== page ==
The Chief of Staff, Fritz Bayerlein, was brief and to the point. We currently have 81,294,000 tonnes of military supplies available. At our current production rate this should last for several years of intense warfare. It is possible that unexpected demands could cause this situation to change, but he expects that Minister Schacht would be able to re-arrange production to cover this. Supply wastage and costs due to poor transportation in occupied Russia are expected to be high, but we have trained a work force that is able to quickly upgrade such infrastructure, and provision is being made to fund a massive amount of railway and road construction as our armies advance.
Fuel, which was expected to be a problem, appears to be under control. Our storage facilities are nearly at full capacity (1 million tonnes). Unprocessed oil is at nearly half capacity (500,000 tonnes) and while home production of crude oil is low (even with the Romanian oilfields) we have had some success in coal to oil technology. Our scientists are working on improving this. He also notes that at present we export 130 tonnes of fuel per day to Japan. While it is no doubt beneficial to us to ensure that Japan has sufficient fuel to power its navy and air-force (the IJA has few motorised units) if necessary we can cancel these contracts. There is one word of warning: even our best estimates of fuel consumption after Barbarossa begins may be too low. Bayerlein reminds us that most new additions to the Wehrmacht have high fuel consumption, and that keeping a mobile Heer advancing through hostile terrain will be a huge drain on our reserves.
An operator in one of our early coal to oil conversion plants: we are seeking to vastly increase our ability to produce our own fuel, although it is generally accepted that we will never be self sufficient.
In his conclusion, Bayerlein recommends that every opportunity to study supply and fuel production, efficiency and transport must be taken.
General von Blomberg proudly announced that as of 31st December 1940, the Heer had a total of 534 regiments. His report was extremely short. He included a breakdown of the Heer, and pointed out that most units were provided with the most advanced equipment. He estimates that the Heer will be able to commit nearly 150 divisions to Unternehmen Barbarossa when it begins in late spring.
Minister Göring, of course, could not resist the opportunity to extol the glory of his Luftwaffe. I think the staff with the responsibility of editing his submission to the Führer report had some difficulty shortening his document. He does point out that while the Luftwaffe will be able to provide more than 20 bomber geschwader for Barbarossa, there could be problems with space at forward airbases. This will be exacerbated when we advance deep into Russia. He has been in discussions with Fritz Bayerlein to ensure that we have some ready built airbases for installation, and that captured airbases can be restored to full use as soon as possible. There is also some concern about fuel and supplies to forward airbases: our experience in Spain showed that many of our air units were not used as they could not be fuelled or armed when they moved in range of the front line.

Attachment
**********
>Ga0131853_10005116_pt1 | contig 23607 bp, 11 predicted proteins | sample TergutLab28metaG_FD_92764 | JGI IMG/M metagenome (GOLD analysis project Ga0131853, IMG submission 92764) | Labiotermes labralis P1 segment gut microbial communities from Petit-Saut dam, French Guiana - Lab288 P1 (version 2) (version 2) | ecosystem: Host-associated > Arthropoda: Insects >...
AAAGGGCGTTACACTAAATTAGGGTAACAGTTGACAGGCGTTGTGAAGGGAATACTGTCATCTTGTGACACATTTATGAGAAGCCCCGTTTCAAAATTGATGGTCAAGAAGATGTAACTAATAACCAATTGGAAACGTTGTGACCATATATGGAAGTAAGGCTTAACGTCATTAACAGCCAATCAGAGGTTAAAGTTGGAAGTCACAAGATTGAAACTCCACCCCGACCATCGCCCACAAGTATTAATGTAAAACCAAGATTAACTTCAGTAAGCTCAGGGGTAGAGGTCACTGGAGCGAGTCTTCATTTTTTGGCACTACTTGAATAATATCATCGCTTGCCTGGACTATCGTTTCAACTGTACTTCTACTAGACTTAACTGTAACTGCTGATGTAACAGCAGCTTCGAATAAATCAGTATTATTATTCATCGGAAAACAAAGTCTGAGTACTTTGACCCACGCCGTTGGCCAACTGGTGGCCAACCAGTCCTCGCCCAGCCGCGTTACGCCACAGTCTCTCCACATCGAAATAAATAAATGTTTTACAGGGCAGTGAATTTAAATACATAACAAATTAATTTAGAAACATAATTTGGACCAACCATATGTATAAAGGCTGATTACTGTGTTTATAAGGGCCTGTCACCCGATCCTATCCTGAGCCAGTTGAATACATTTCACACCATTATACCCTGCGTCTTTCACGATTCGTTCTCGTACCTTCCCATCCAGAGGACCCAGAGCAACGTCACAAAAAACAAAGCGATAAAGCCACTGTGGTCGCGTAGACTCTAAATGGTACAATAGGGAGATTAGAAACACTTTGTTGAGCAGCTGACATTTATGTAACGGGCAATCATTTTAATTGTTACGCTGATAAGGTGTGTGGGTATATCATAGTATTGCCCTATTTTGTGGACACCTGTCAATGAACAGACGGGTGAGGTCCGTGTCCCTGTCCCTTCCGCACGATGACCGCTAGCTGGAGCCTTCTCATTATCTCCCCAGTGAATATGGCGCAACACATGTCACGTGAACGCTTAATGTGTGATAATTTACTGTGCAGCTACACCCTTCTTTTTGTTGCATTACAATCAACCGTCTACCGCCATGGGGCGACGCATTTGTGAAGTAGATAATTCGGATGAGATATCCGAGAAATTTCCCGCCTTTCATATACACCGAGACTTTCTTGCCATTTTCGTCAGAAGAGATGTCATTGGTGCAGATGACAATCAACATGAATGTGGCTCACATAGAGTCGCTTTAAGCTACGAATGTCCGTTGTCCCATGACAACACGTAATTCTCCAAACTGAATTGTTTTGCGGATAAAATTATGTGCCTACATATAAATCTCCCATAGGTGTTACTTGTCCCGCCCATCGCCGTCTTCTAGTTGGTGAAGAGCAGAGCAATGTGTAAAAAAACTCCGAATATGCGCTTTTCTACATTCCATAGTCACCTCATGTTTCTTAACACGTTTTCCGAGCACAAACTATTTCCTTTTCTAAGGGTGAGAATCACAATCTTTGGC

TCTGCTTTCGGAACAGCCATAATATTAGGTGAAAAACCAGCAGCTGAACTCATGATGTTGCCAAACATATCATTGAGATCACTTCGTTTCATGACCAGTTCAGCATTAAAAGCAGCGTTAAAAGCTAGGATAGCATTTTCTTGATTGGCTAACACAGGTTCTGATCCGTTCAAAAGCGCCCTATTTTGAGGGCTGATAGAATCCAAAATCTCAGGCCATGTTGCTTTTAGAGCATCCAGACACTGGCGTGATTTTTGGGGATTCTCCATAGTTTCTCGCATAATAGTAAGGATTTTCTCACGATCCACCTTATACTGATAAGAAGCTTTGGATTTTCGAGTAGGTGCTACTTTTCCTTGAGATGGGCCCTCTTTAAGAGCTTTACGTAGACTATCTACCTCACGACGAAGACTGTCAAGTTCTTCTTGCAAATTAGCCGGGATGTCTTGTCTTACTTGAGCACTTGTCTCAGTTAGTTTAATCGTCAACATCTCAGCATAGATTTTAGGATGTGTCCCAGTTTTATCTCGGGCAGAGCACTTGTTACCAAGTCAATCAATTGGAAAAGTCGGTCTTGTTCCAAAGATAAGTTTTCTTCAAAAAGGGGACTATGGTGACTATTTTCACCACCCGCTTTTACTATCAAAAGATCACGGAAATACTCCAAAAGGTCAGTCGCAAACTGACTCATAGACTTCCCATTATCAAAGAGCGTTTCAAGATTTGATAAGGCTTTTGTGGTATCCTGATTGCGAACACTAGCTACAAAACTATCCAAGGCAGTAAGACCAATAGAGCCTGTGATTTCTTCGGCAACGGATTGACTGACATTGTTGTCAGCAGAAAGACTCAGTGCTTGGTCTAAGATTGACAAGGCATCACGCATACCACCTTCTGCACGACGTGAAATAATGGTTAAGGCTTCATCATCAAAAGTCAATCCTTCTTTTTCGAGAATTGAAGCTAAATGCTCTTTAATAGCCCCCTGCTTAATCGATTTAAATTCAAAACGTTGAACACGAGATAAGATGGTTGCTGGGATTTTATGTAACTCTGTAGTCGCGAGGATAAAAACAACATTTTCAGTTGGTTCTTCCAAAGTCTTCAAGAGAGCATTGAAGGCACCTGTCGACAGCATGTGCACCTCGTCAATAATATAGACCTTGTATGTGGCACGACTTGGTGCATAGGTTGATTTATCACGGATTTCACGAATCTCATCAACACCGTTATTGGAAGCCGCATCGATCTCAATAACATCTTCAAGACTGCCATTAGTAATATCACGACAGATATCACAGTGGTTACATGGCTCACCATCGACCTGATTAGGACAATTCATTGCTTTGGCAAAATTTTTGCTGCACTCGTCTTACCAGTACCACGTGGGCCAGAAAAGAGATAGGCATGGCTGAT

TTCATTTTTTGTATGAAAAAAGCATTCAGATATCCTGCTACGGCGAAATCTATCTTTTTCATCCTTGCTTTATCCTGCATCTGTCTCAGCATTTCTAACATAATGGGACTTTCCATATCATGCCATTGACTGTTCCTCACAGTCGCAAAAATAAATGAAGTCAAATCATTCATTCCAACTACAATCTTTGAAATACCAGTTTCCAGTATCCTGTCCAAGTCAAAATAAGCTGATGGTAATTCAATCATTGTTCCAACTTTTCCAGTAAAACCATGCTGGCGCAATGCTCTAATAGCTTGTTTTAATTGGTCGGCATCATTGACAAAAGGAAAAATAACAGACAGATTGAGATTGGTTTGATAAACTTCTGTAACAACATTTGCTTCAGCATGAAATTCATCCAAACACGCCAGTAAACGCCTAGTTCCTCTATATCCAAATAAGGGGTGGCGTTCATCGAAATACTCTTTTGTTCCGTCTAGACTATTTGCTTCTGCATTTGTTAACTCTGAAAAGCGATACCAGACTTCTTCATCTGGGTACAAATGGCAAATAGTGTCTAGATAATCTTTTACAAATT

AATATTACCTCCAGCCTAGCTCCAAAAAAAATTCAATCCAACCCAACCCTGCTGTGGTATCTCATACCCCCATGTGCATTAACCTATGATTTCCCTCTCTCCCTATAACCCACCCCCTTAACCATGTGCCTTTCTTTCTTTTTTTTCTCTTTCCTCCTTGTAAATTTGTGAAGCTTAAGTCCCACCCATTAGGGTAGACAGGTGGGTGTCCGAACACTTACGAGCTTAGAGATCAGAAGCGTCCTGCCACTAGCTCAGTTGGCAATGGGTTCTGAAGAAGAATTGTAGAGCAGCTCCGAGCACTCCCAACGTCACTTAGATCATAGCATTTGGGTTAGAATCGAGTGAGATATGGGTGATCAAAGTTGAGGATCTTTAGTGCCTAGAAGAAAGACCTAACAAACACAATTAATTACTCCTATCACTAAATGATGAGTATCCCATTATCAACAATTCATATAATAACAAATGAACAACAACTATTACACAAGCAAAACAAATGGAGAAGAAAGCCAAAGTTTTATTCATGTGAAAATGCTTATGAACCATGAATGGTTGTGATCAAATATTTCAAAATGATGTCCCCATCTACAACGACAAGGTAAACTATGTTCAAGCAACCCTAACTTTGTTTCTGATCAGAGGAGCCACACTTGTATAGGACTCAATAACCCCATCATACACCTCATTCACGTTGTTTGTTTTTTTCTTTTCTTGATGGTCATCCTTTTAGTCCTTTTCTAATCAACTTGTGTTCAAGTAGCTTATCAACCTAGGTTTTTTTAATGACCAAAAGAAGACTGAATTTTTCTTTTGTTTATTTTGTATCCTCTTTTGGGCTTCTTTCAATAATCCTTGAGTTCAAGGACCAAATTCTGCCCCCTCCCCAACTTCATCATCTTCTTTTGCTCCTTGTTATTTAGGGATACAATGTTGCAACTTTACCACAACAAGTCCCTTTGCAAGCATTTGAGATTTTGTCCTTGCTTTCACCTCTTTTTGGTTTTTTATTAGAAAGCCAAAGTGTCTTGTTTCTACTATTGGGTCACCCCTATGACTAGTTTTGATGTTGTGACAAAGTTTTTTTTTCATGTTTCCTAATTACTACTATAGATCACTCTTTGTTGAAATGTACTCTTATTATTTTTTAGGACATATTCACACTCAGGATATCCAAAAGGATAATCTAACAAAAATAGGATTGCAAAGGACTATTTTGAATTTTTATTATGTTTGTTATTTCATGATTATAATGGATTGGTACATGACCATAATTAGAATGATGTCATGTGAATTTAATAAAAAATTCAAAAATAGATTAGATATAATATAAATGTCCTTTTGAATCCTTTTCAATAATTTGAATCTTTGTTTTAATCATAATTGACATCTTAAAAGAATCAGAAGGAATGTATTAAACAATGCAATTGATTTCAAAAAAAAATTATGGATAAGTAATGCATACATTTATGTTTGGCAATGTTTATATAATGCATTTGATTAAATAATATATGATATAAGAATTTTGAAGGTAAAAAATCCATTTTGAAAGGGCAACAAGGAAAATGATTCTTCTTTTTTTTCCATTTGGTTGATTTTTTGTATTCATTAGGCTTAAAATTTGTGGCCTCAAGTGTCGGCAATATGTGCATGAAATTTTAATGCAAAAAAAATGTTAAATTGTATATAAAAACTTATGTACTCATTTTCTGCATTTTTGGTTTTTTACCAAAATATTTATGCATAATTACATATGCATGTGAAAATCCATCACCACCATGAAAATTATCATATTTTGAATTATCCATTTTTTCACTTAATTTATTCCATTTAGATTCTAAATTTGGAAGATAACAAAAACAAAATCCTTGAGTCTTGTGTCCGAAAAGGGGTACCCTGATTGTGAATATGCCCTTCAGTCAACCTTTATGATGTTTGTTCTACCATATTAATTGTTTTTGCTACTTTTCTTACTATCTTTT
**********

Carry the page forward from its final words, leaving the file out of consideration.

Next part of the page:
Großadmiral Raeder is certainly travelling. He has left the Nordseeflotte in Gibraltar (repairing damage sustained during the Battle of the Gulf of Sidra) and flown to Berlin to ensure that the Kriegsmarine meets its reporting obligations. His report states that his ships are ready to assist the Heer in the forthcoming battle by clearing the Ostsee of enemy forces and landing units in the enemy rear. He also commits to continuing the crippling of the British economy with our Unterseebootsflotten and contesting the Royal Navy’s control of the Mittelmeer. Finally, should the British or their allies attempt an invasion mainland Europe, the Kreigsmarine stands ready to inflict such heavy casualties that such an attempt will be destroyed on the beaches.
It is an extraordinary list of tasks for what is still, by world standards, a small navy. Perhaps that is the intent: Raeder finishes with an impassioned plea for more resources, even at the cost of the Heer and the Luftwaffe. I think he faces an uphill battle, but it is possible the Führer could approve another carrier and most senior Wehrmacht officers accept that our Zerstörergeschwader losses must be replaced. Should the USA join the Allies then it is likely the importance of the Kreigsmarine will increase rapidly and a spate of ship and submarine building will commence.
The summaries certainly made interesting reading. The Reich has come a long way since the plans for expansion were laid down in January 1936. But this year we will face our most crucial test: we will take on the largest army in the world, and do battle with our fiercest foe. Even with our technological advantages, will we be able to do what Napoleon could not?
Shutting the file, I completed the last few entries to my journal for the year and headed out to join Gisela and the rest of Berlin to celebrate the end of 1940 and the beginning of 1941. Gutes neue Jahr!